Speaker Johnson sets dubious record with most failed procedural rule votes in six month period

 April 12, 2024

House Speaker Mike Johnson (R-LA), who has only held the gavel for around six months, has had a rather rough going tenure thus far that has been racked by internal Republican bickering and an ever-shrinking slim majority.

Johnson has also already set a new modern-era record for failure during his brief tenure, as he fell short of the votes needed to pass a procedural rule for the fourth time in six months on Wednesday, according to the Washington Examiner.

The outlet noted that while other House speakers over the past few decades accumulated more rule vote failures in total, Johnson's four failed votes have occurred faster and in a shorter time frame than any others, and he is on pace to surpass all of his modern-era predecessors in total -- if he manages to retain the gavel and not be ousted by a motion to vacate the chair.

Record for most lost rule votes in shortest time frame

Speaker Johnson's latest failure came on Wednesday when he sought to pass a procedural rule to open debate on a bill to reauthorize the controversial Foreign Intelligence Surveillance Act, or FISA, but fell well short of the bare majority needed when 19 House Republicans defected to vote against the rule.

CNN congressional reporter Kristin Wilson, who admits to being "weirdly obsessed" with the House Rules Committee, took stock in an X post of how Johnson's fourth lost rule vote in six months stacked up in comparison with his modern-era predecessors going back to former Speaker Newt Gingrich (R-GA) in the 1990s.

In his four years as speaker, Gingrich had a total of six failed rule votes, and he was followed by former Speaker Dennis Hastert (R-IL), who suffered two losses in eight years. There was then a long stretch during which no rule votes ever failed during the two speakerships of Nancy Pelosi (D-CA) and the tenures of John Boehner (R-OH) and Paul Ryan (R-WI) that were sandwiched in between.

As for Johnson's most recent predecessor, Kevin McCarthy (R-CA), he suffered three lost rule votes during the brief eight months he served in 2023 before being ousted from power by a handful of Republican critics.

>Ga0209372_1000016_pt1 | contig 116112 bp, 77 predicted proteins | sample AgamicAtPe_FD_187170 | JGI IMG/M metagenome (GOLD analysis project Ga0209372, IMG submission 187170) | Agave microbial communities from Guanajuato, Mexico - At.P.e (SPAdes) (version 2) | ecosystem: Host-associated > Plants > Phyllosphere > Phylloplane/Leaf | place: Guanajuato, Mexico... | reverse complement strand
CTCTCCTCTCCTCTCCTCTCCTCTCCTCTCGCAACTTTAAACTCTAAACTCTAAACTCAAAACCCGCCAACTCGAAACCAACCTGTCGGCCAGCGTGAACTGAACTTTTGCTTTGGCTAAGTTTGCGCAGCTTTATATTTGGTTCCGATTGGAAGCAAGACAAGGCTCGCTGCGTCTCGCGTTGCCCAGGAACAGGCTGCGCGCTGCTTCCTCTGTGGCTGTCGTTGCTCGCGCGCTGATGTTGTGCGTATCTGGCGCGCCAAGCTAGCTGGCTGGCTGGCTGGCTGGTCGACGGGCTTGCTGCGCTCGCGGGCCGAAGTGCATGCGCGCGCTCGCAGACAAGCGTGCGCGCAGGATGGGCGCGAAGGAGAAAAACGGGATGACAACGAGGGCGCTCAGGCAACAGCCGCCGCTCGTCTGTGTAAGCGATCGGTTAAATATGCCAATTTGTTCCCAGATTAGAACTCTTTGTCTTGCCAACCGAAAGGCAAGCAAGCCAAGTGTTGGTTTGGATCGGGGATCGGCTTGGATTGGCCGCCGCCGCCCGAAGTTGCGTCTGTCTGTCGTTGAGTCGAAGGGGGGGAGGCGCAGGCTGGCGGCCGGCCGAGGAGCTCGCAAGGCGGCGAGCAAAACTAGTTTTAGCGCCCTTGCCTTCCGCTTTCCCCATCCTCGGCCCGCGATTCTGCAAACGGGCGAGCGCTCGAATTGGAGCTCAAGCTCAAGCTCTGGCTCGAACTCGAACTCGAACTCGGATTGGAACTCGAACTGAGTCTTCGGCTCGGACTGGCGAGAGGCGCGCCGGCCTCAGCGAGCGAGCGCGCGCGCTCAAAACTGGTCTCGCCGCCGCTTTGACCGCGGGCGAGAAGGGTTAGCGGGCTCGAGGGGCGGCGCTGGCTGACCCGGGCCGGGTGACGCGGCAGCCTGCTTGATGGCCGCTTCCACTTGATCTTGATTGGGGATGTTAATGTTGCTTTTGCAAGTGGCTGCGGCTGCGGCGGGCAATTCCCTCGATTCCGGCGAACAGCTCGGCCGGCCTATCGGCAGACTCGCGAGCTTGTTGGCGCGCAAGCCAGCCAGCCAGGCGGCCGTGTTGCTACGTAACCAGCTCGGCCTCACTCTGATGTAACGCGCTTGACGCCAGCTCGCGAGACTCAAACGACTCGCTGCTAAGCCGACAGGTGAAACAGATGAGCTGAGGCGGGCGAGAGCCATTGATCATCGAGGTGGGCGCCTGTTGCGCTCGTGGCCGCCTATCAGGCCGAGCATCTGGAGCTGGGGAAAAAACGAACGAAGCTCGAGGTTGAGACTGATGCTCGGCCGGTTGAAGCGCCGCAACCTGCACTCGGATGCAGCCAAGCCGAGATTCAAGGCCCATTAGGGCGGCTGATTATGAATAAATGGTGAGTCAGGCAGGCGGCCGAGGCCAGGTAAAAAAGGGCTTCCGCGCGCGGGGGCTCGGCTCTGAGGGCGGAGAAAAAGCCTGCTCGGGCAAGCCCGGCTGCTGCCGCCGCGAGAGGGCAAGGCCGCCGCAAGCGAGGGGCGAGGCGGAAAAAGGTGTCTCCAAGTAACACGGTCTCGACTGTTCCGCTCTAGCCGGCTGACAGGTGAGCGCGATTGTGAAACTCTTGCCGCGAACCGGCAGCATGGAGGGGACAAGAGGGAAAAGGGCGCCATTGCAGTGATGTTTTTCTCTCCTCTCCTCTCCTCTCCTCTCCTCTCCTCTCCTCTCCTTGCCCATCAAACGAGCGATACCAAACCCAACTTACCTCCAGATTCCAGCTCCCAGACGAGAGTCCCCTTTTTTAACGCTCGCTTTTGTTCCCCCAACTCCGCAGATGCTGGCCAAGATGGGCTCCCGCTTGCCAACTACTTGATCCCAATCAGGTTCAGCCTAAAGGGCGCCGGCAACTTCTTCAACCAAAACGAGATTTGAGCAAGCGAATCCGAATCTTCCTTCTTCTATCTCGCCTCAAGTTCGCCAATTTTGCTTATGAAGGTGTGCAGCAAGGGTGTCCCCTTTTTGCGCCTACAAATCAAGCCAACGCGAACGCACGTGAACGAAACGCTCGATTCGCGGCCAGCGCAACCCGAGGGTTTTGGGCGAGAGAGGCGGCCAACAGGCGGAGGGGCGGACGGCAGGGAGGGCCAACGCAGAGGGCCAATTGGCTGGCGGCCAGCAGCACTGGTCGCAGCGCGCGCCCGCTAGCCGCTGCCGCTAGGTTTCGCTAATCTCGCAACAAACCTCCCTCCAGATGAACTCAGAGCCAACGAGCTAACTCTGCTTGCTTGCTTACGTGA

Record for most failed rule votes in a single term

Notably, this is not the first ignominious lost rule vote record that Speaker Johnson has been a part of, as Politico reported in February that a lost rule vote on a bill to expand federal tax deductions set a record for the most such failures in a single term of Congress with six lost votes -- three under McCarthy and three under Johnson.

The outlet explained that, at least until recently, rule votes were little more than a formality for the majority to procedurally open debate on a bill, and most members would go ahead and vote for the rule's passage even if they disagreed with and ultimately voted against the actual legislation under consideration.

Now, however, it has become a trend for members of the majority to vote against the rule so that the bill in question never even reaches the floor, either because they don't support the bill or increasingly to send an unmistakable message of their discontent with their leadership.

FISA ultimately reauthorized; Johnson meeting with Trump

For what it is worth, Speaker Johnson's failure on Wednesday to pass the rule to begin debate on FISA reauthorization was shortlived, as U.S. News and World Report noted that a rule vote on Friday passed just barely -- with a handful of Republicans abstaining but none voting against the rule -- after which the bill was passed overwhelmingly.

That change of fortune for Johnson was likely due to several different factors, not the least of which was a scramble by him and other top Republicans to make a few changes to the legislation -- some minor, others somewhat more substantial -- that seemingly placated at least some of the GOP opposition to the controversial spy program.

Another possible factor was the news of Johnson's scheduled meeting on Friday with former President Donald Trump at his Mar-a-Lago resort in Florida to discuss "election integrity," according to CBS News. It must be noted that Wednesday's failed procedural vote followed a social media post from Trump in which he urged House Republicans to oppose reauthorizing the FISA program without the addition of necessary reforms.

Johnson's meeting with Trump was likely also intended to help reduce the risk of being ousted like his immediate predecessor McCarthy with a motion to vacate, as has been threatened repeatedly by Rep. Marjorie Taylor Greene (R-GA), a staunch Trump ally who would likely back down from her threat to remove Johnson if the former president asked her to do so.

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